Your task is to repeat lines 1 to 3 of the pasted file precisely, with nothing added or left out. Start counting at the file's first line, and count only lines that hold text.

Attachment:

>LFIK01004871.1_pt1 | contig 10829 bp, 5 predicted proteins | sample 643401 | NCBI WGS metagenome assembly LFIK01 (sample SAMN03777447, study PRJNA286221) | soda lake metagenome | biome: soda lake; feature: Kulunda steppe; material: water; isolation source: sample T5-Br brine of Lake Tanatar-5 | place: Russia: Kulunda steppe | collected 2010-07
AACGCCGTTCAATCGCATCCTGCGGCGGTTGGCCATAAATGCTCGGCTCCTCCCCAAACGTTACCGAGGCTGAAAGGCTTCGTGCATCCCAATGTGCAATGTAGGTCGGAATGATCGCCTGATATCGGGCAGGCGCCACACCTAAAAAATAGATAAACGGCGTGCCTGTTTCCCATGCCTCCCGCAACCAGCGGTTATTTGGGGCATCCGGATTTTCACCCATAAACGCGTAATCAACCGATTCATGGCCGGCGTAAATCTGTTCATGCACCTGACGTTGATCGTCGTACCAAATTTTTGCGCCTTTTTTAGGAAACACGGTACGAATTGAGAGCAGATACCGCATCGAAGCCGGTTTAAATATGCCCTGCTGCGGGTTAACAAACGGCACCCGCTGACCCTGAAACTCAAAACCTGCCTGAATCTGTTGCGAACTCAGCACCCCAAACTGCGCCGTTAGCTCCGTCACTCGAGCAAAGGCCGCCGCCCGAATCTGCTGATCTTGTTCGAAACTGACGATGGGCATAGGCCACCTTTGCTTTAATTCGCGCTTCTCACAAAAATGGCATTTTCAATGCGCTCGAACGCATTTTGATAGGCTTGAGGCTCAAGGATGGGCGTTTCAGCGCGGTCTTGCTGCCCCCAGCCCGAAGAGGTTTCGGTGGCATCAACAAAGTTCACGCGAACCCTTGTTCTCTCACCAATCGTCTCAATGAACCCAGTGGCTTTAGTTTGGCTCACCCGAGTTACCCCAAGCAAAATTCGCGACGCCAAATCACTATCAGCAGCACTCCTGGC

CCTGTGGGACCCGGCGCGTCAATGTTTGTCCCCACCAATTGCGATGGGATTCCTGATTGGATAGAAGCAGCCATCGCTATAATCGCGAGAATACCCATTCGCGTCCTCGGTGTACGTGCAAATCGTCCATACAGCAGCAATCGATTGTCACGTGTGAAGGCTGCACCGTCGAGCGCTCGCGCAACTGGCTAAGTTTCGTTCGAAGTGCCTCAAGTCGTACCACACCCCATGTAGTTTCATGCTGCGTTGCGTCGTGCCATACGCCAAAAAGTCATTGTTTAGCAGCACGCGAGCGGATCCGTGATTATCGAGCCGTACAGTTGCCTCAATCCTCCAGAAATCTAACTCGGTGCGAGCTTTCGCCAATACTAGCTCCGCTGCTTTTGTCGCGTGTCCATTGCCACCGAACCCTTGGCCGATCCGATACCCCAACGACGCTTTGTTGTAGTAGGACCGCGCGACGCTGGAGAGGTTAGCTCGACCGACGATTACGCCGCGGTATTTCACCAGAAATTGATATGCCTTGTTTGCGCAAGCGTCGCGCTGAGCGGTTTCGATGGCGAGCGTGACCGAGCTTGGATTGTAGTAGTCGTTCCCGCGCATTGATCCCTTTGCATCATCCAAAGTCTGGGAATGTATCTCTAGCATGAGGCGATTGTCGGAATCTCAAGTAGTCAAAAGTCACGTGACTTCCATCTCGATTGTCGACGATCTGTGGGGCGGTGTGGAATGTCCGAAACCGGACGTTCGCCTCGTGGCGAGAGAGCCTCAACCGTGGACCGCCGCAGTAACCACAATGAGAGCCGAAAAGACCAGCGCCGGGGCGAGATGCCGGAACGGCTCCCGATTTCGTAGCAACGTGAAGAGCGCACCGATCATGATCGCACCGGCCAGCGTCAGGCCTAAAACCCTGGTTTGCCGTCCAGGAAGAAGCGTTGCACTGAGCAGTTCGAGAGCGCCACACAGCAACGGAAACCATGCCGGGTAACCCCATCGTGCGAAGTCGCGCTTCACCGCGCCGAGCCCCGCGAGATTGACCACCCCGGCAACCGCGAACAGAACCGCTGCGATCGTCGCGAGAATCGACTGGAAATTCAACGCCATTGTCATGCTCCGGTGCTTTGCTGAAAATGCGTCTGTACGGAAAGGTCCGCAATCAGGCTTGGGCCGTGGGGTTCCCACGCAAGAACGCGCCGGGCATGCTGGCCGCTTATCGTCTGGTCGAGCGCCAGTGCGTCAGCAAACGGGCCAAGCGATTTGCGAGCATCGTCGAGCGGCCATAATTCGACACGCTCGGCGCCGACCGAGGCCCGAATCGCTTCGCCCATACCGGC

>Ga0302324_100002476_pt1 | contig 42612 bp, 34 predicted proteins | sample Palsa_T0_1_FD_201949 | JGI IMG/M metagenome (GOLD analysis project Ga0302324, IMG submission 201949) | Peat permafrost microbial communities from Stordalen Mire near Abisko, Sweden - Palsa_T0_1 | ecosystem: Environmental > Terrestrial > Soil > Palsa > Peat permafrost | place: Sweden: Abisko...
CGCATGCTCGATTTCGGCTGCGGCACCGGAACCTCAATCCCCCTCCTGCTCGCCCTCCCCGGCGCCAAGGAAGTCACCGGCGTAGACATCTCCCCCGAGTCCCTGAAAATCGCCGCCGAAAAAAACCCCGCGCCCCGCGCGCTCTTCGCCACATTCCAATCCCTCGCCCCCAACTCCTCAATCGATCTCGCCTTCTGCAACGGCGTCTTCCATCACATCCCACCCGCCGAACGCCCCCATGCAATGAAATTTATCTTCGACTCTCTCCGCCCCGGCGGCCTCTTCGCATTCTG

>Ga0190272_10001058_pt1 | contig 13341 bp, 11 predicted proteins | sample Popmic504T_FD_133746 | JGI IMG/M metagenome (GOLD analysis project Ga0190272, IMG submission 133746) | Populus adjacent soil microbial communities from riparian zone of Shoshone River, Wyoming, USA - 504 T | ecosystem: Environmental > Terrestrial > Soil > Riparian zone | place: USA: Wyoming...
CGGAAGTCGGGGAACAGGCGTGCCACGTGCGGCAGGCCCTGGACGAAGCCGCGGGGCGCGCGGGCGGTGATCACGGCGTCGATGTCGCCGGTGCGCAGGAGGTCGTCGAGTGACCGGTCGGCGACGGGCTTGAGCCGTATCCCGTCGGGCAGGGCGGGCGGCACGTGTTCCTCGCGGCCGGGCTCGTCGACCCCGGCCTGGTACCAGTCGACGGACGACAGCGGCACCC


>LFIK01004871.1_pt1 | contig 10829 bp, 5 predicted proteins | sample 643401 | NCBI WGS metagenome assembly LFIK01 (sample SAMN03777447, study PRJNA286221) | soda lake metagenome | biome: soda lake; feature: Kulunda steppe; material: water; isolation source: sample T5-Br brine of Lake Tanatar-5 | place: Russia: Kulunda steppe | collected 2010-07
AACGCCGTTCAATCGCATCCTGCGGCGGTTGGCCATAAATGCTCGGCTCCTCCCCAAACGTTACCGAGGCTGAAAGGCTTCGTGCATCCCAATGTGCAATGTAGGTCGGAATGATCGCCTGATATCGGGCAGGCGCCACACCTAAAAAATAGATAAACGGCGTGCCTGTTTCCCATGCCTCCCGCAACCAGCGGTTATTTGGGGCATCCGGATTTTCACCCATAAACGCGTAATCAACCGATTCATGGCCGGCGTAAATCTGTTCATGCACCTGACGTTGATCGTCGTACCAAATTTTTGCGCCTTTTTTAGGAAACACGGTACGAATTGAGAGCAGATACCGCATCGAAGCCGGTTTAAATATGCCCTGCTGCGGGTTAACAAACGGCACCCGCTGACCCTGAAACTCAAAACCTGCCTGAATCTGTTGCGAACTCAGCACCCCAAACTGCGCCGTTAGCTCCGTCACTCGAGCAAAGGCCGCCGCCCGAATCTGCTGATCTTGTTCGAAACTGACGATGGGCATAGGCCACCTTTGCTTTAATTCGCGCTTCTCACAAAAATGGCATTTTCAATGCGCTCGAACGCATTTTGATAGGCTTGAGGCTCAAGGATGGGCGTTTCAGCGCGGTCTTGCTGCCCCCAGCCCGAAGAGGTTTCGGTGGCATCAACAAAGTTCACGCGAACCCTTGTTCTCTCACCAATCGTCTCAATGAACCCAGTGGCTTTAGTTTGGCTCACCCGAGTTACCCCAAGCAAAATTCGCGACGCCAAATCACTATCAGCAGCACTCCTGGC

CCTGTGGGACCCGGCGCGTCAATGTTTGTCCCCACCAATTGCGATGGGATTCCTGATTGGATAGAAGCAGCCATCGCTATAATCGCGAGAATACCCATTCGCGTCCTCGGTGTACGTGCAAATCGTCCATACAGCAGCAATCGATTGTCACGTGTGAAGGCTGCACCGTCGAGCGCTCGCGCAACTGGCTAAGTTTCGTTCGAAGTGCCTCAAGTCGTACCACACCCCATGTAGTTTCATGCTGCGTTGCGTCGTGCCATACGCCAAAAAGTCATTGTTTAGCAGCACGCGAGCGGATCCGTGATTATCGAGCCGTACAGTTGCCTCAATCCTCCAGAAATCTAACTCGGTGCGAGCTTTCGCCAATACTAGCTCCGCTGCTTTTGTCGCGTGTCCATTGCCACCGAACCCTTGGCCGATCCGATACCCCAACGACGCTTTGTTGTAGTAGGACCGCGCGACGCTGGAGAGGTTAGCTCGACCGACGATTACGCCGCGGTATTTCACCAGAAATTGATATGCCTTGTTTGCGCAAGCGTCGCGCTGAGCGGTTTCGATGGCGAGCGTGACCGAGCTTGGATTGTAGTAGTCGTTCCCGCGCATTGATCCCTTTGCATCATCCAAAGTCTGGGAATGTATCTCTAGCATGAGGCGATTGTCGGAATCTCAAGTAGTCAAAAGTCACGTGACTTCCATCTCGATTGTCGACGATCTGTGGGGCGGTGTGGAATGTCCGAAACCGGACGTTCGCCTCGTGGCGAGAGAGCCTCAACCGTGGACCGCCGCAGTAACCACAATGAGAGCCGAAAAGACCAGCGCCGGGGCGAGATGCCGGAACGGCTCCCGATTTCGTAGCAACGTGAAGAGCGCACCGATCATGATCGCACCGGCCAGCGTCAGGCCTAAAACCCTGGTTTGCCGTCCAGGAAGAAGCGTTGCACTGAGCAGTTCGAGAGCGCCACACAGCAACGGAAACCATGCCGGGTAACCCCATCGTGCGAAGTCGCGCTTCACCGCGCCGAGCCCCGCGAGATTGACCACCCCGGCAACCGCGAACAGAACCGCTGCGATCGTCGCGAGAATCGACTGGAAATTCAACGCCATTGTCATGCTCCGGTGCTTTGCTGAAAATGCGTCTGTACGGAAAGGTCCGCAATCAGGCTTGGGCCGTGGGGTTCCCACGCAAGAACGCGCCGGGCATGCTGGCCGCTTATCGTCTGGTCGAGCGCCAGTGCGTCAGCAAACGGGCCAAGCGATTTGCGAGCATCGTCGAGCGGCCATAATTCGACACGCTCGGCGCCGACCGAGGCCCGAATCGCTTCGCCCATACCGGC